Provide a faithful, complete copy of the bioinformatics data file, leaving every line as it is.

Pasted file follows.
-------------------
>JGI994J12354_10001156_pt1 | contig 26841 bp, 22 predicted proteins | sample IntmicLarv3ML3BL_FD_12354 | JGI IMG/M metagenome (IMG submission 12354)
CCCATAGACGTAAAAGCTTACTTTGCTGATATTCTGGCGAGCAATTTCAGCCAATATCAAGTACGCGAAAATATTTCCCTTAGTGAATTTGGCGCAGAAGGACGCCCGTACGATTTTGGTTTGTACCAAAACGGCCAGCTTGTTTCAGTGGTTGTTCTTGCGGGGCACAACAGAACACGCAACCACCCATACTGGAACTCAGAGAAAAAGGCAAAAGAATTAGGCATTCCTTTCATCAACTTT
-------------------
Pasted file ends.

>JGI994J12354_10001156_pt1 | contig 26841 bp, 22 predicted proteins | sample IntmicLarv3ML3BL_FD_12354 | JGI IMG/M metagenome (IMG submission 12354)
CCCATAGACGTAAAAGCTTACTTTGCTGATATTCTGGCGAGCAATTTCAGCCAATATCAAGTACGCGAAAATATTTCCCTTAGTGAATTTGGCGCAGAAGGACGCCCGTACGATTTTGGTTTGTACCAAAACGGCCAGCTTGTTTCAGTGGTTGTTCTTGCGGGGCACAACAGAACACGCAACCACCCATACTGGAACTCAGAGAAAAAGGCAAAAGAATTAGGCATTCCTTTCATCAACTTT